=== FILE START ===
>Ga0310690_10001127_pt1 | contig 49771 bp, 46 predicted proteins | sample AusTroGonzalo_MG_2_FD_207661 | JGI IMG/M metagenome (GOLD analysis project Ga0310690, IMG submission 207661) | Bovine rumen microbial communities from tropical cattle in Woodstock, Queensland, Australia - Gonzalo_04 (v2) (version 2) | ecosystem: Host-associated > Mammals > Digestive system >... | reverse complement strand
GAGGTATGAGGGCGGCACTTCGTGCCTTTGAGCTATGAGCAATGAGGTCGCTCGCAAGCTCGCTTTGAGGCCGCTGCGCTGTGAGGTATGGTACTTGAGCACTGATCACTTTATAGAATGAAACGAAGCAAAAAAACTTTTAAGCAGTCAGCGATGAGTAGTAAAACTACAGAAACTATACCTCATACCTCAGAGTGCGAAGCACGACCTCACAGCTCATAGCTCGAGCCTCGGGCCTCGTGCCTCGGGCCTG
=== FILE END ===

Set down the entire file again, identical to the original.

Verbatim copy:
>Ga0310690_10001127_pt1 | contig 49771 bp, 46 predicted proteins | sample AusTroGonzalo_MG_2_FD_207661 | JGI IMG/M metagenome (GOLD analysis project Ga0310690, IMG submission 207661) | Bovine rumen microbial communities from tropical cattle in Woodstock, Queensland, Australia - Gonzalo_04 (v2) (version 2) | ecosystem: Host-associated > Mammals > Digestive system >... | reverse complement strand
GAGGTATGAGGGCGGCACTTCGTGCCTTTGAGCTATGAGCAATGAGGTCGCTCGCAAGCTCGCTTTGAGGCCGCTGCGCTGTGAGGTATGGTACTTGAGCACTGATCACTTTATAGAATGAAACGAAGCAAAAAAACTTTTAAGCAGTCAGCGATGAGTAGTAAAACTACAGAAACTATACCTCATACCTCAGAGTGCGAAGCACGACCTCACAGCTCATAGCTCGAGCCTCGGGCCTCGTGCCTCGGGCCTG